Universidad de Buenos Aires, Maipu 812 5 M Buenos Aires (1006), Argentina.
Objective: To determine whether vitamin D supplementation of indigenous school children living at high altitude who are vitamin D insufficient improves lipid profile.
Methods: A prospective two-year study evaluated 60 children (29 males) from Hogar School who received 100,000 units of vitamin D and 36 children (16 males) from Sosa School who received 50,000 units. Anthropometric measures, Triglycerides (TG), HDL-C, TG/HDL-C, and vitamin D levels were measured in November 2011 and in November 2013.
Results: Children aged 8.8±2 years with mean z-BMI (-0.43) were evaluated. After vitamin D supplementation, mean vitamin D levels increased from 14.7 to 32.1ng/mL (p<0.01) in Hogar and from 14.6 to 25.1ng/mL (p<0.01) in Sosa School. Furthermore, mean HDL-C increased significantly in Hogar (39.8 to 43.9 mg/dL); while no significant changes were found in Sosa School (44.4 to 45.1mg/dL). Though no significant changes were found in median TG (117 to 111 mg/dL) and TG/HDL (3.0 to 2.7 mg/dL) in Hogar; TG (95 to 111 mg/dL) and TG/HDL-C (2.2 to 2.4 mg/dL) increased significantly in Sosa School. Several multiple linear regression analyses showed that children from Hogar School decreased TG/HDL-C by 1.3 mg/dL (R2: 0.14), HDL-c by 3.6 mg/dL (R2: 0.13), and TG by 31mg/dL (R2: 0.11), adjusted for confounding factors.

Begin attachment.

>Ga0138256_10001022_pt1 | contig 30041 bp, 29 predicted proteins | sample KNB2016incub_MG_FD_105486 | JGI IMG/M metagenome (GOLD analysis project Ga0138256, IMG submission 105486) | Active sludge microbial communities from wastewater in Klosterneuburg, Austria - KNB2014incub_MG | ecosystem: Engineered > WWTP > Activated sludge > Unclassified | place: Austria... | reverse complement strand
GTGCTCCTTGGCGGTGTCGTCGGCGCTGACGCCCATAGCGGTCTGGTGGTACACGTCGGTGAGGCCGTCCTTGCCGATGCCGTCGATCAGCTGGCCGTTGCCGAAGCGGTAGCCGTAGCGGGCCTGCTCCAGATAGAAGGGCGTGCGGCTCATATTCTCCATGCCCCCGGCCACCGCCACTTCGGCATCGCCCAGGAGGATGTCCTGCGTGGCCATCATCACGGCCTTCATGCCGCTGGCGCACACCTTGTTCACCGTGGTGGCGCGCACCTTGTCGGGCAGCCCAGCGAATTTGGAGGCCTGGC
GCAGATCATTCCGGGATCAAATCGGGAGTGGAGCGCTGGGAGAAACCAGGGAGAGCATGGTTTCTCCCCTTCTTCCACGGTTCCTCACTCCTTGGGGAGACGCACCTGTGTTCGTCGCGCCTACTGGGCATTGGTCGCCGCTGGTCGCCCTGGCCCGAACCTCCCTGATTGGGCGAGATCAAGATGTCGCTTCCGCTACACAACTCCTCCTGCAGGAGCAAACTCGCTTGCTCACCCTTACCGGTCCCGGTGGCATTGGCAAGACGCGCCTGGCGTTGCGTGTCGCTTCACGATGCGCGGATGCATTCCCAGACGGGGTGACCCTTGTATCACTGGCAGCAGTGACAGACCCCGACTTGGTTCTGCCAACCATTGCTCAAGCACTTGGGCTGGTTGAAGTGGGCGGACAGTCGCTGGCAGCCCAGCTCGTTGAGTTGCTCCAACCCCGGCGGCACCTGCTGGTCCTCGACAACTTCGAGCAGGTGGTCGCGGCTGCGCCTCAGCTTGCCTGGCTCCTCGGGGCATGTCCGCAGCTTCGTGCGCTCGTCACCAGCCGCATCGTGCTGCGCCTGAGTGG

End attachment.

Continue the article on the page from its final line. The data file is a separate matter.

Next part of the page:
Conclusions: Indigenous children who received 100,000 U of vitamin D significantly improved vitamin D and lipid levels compared to children who received 50,000 U, suggesting that optimal vitamin D levels are associated with a healthier lipid profile.